The draft masterplan identifies existing heritage at the port and connects the port basin to Castlecliff (through the Castlecliff Rejuvenation Programme) and the Whanganui Town Centre Regeneration project. We need to take an open-minded approach to ways the existing land and buildings at the port can be used, re-used or developed. The Victory Shed and Red Shed are most likely to be retained to maintain the history and authenticity of the port.
How will the area from the port to Whanganui City Bridge be developed? Can rail be extended past Wharf One? How will rail connections 'marry up' (for example, railway to docks)?
Although the area between the port and Whanganui City Bridge is not within the scope of the Port Revitalisation Programme draft masterplan, this area will continue to accommodate manufacturing and residential use. The Urban Shared Pathway, which runs from Whanganui City Bridge to North Mole, will also continue to be developed in this area.
In the Port Revitalisation Programme draft masterplan the future use of the rail line within the port area has been considered, although there is limited use for rail at Wharf One, primarily because there is insufficient space for large-scale wharf-side sorting and loading areas. Also, the idea of a rail track passing through the proposed marine services area would need to be carefully considered.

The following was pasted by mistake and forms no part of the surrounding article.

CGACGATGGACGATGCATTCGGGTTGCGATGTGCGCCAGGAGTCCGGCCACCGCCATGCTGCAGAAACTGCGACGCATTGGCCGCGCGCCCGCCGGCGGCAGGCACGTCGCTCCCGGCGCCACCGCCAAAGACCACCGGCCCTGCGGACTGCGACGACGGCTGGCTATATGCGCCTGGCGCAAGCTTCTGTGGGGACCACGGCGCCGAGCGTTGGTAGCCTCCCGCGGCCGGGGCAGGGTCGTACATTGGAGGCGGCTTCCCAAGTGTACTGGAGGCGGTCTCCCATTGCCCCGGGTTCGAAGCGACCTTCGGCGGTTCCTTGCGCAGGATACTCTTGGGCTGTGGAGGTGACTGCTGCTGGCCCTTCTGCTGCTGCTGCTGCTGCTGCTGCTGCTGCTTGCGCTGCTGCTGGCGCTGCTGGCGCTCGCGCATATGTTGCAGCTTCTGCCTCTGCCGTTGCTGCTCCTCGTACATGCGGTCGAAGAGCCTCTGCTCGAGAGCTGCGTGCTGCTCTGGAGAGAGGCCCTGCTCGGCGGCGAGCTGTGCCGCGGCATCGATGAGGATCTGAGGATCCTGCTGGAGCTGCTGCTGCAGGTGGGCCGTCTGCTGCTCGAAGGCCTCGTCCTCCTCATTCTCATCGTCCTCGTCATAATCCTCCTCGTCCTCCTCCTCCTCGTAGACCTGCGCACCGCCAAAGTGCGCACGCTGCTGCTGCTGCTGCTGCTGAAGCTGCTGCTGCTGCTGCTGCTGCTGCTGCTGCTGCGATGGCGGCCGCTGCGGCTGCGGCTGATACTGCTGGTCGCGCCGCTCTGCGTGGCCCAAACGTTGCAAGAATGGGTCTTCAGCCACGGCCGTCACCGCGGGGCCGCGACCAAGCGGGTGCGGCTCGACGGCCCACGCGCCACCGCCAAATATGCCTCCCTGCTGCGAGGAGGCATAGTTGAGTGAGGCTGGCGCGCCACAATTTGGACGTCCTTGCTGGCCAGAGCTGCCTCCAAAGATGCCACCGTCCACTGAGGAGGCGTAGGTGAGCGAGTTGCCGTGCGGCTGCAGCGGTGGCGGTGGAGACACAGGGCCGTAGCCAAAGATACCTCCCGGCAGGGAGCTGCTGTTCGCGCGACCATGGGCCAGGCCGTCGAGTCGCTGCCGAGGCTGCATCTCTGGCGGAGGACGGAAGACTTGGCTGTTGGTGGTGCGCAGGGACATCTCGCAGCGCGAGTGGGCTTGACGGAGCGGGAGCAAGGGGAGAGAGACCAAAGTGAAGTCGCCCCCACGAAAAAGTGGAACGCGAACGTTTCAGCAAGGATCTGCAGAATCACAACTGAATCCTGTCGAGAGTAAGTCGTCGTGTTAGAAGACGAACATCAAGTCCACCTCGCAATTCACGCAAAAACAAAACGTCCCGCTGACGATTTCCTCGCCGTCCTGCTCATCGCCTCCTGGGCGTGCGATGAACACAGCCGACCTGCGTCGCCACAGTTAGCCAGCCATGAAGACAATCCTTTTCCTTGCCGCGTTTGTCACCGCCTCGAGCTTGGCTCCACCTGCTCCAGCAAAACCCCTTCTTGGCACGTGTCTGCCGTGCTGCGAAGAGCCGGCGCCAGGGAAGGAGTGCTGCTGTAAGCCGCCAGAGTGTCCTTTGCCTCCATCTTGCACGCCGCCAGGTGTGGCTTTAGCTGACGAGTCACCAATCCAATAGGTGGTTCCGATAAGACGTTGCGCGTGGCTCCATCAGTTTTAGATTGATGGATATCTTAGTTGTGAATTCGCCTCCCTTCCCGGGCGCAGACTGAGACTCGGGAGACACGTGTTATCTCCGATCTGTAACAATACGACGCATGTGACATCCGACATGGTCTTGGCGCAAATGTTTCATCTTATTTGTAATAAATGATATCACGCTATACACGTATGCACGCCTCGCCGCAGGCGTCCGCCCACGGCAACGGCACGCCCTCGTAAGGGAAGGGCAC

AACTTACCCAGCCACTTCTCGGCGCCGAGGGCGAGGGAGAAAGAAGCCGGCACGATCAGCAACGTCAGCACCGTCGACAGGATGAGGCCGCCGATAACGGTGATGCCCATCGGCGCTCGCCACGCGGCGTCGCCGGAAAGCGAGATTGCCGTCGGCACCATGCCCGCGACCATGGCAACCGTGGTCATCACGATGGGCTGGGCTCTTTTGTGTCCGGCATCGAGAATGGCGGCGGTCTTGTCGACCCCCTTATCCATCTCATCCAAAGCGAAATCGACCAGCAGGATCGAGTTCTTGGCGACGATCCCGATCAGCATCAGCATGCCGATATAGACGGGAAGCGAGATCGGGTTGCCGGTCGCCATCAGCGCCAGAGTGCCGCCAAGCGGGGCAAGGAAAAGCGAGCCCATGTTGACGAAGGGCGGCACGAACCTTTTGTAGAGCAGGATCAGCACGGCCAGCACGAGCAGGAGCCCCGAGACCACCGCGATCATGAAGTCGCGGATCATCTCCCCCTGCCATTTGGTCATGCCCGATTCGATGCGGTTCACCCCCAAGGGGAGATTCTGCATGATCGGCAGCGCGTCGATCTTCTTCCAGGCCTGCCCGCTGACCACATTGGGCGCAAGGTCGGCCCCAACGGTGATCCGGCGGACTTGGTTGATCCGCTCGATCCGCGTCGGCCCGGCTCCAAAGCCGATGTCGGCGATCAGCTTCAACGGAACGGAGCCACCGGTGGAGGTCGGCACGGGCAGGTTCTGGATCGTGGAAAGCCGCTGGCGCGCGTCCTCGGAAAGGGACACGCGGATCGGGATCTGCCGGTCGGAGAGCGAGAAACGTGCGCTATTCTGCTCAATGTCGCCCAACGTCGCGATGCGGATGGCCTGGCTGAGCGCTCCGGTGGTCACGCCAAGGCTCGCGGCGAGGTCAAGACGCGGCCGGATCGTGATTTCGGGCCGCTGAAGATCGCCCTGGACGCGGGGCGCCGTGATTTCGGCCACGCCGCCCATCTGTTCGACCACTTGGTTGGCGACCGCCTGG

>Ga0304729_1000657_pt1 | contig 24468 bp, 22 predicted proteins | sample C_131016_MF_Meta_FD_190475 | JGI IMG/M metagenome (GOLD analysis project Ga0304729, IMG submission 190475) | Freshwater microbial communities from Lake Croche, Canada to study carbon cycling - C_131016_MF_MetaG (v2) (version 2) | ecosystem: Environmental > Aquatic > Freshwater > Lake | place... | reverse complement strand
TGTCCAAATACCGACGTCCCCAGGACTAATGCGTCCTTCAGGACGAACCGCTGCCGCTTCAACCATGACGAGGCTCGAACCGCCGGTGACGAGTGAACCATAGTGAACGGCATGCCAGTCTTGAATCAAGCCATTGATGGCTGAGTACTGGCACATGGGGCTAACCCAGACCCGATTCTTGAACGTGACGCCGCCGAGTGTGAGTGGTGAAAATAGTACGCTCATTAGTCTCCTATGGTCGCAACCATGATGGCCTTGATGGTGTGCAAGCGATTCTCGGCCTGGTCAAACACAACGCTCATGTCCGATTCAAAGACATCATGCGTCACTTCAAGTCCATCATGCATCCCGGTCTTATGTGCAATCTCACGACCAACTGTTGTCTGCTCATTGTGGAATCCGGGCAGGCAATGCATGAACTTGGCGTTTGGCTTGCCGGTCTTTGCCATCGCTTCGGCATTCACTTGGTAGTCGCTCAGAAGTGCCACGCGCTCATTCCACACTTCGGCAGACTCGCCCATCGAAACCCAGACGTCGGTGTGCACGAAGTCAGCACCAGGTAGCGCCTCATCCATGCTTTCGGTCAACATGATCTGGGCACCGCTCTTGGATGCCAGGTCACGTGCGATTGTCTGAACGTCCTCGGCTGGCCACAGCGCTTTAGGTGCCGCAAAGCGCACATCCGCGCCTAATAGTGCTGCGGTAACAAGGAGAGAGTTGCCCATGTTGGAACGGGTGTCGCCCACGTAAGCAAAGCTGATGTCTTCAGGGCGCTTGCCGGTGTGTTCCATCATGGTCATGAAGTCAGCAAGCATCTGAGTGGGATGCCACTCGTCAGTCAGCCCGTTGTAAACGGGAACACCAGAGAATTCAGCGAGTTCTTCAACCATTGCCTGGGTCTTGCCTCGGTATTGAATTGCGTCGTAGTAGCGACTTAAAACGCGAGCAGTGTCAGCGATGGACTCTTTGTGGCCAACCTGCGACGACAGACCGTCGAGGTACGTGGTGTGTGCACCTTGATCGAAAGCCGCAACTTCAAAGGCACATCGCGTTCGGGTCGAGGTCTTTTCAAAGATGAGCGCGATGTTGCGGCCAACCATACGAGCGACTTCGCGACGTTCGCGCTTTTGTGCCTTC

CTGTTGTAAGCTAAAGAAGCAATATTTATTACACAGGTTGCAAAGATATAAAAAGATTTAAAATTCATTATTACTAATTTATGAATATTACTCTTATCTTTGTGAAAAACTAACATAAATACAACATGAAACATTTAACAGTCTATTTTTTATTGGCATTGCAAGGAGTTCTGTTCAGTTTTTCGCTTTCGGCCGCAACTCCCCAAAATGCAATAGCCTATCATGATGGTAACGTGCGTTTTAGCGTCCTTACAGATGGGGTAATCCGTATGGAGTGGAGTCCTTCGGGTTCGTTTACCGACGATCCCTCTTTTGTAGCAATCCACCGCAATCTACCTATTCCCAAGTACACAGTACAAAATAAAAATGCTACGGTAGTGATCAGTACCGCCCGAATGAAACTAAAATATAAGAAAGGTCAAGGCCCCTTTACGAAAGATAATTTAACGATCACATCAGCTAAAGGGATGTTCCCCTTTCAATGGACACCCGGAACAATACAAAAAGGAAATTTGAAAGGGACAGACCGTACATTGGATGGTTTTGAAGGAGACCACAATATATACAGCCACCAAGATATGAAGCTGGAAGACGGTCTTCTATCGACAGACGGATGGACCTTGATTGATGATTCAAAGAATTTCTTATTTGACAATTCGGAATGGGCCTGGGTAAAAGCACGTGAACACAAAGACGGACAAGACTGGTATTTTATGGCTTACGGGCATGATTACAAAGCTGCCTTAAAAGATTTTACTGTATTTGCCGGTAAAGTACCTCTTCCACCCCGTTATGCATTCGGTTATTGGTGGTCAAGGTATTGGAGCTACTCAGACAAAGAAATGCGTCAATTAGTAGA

The present location of Q-West Boat Builders has been identified within the draft masterplan as a possible future inland port area for a rail terminus, inland port operators, containers, logs, and dry goods.
Where can people swim / bomb in the river? Is there potential for a saltwater / tidal area?
The draft masterplan proposes, subject to an approved health and safety plan, a jump / dive platform to the east of the existing boat-launching ramp, although there is scope to move this location as the plan is developed.